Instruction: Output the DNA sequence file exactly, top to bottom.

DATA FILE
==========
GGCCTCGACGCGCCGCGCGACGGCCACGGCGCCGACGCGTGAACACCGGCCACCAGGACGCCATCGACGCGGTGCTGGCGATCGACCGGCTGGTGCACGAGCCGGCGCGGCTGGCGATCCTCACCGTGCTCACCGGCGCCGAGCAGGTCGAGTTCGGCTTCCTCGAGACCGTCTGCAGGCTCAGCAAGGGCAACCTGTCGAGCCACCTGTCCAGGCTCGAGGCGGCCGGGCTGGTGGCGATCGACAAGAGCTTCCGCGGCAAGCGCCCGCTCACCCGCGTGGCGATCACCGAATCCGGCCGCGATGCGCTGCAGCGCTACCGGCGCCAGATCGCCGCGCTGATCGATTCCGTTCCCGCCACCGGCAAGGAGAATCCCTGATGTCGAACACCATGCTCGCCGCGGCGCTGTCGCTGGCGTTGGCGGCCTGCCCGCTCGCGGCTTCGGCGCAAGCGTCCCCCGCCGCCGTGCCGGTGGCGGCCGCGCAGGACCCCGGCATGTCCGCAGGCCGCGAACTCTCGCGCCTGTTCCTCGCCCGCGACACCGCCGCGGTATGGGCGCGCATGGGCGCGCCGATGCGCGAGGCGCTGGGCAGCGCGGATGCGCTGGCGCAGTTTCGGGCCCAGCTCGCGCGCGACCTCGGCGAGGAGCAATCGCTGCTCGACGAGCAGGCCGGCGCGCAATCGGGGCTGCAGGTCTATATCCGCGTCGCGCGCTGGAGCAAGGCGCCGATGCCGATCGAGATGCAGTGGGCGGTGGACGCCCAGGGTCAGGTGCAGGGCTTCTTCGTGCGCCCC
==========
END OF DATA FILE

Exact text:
GGCCTCGACGCGCCGCGCGACGGCCACGGCGCCGACGCGTGAACACCGGCCACCAGGACGCCATCGACGCGGTGCTGGCGATCGACCGGCTGGTGCACGAGCCGGCGCGGCTGGCGATCCTCACCGTGCTCACCGGCGCCGAGCAGGTCGAGTTCGGCTTCCTCGAGACCGTCTGCAGGCTCAGCAAGGGCAACCTGTCGAGCCACCTGTCCAGGCTCGAGGCGGCCGGGCTGGTGGCGATCGACAAGAGCTTCCGCGGCAAGCGCCCGCTCACCCGCGTGGCGATCACCGAATCCGGCCGCGATGCGCTGCAGCGCTACCGGCGCCAGATCGCCGCGCTGATCGATTCCGTTCCCGCCACCGGCAAGGAGAATCCCTGATGTCGAACACCATGCTCGCCGCGGCGCTGTCGCTGGCGTTGGCGGCCTGCCCGCTCGCGGCTTCGGCGCAAGCGTCCCCCGCCGCCGTGCCGGTGGCGGCCGCGCAGGACCCCGGCATGTCCGCAGGCCGCGAACTCTCGCGCCTGTTCCTCGCCCGCGACACCGCCGCGGTATGGGCGCGCATGGGCGCGCCGATGCGCGAGGCGCTGGGCAGCGCGGATGCGCTGGCGCAGTTTCGGGCCCAGCTCGCGCGCGACCTCGGCGAGGAGCAATCGCTGCTCGACGAGCAGGCCGGCGCGCAATCGGGGCTGCAGGTCTATATCCGCGTCGCGCGCTGGAGCAAGGCGCCGATGCCGATCGAGATGCAGTGGGCGGTGGACGCCCAGGGTCAGGTGCAGGGCTTCTTCGTGCGCCCC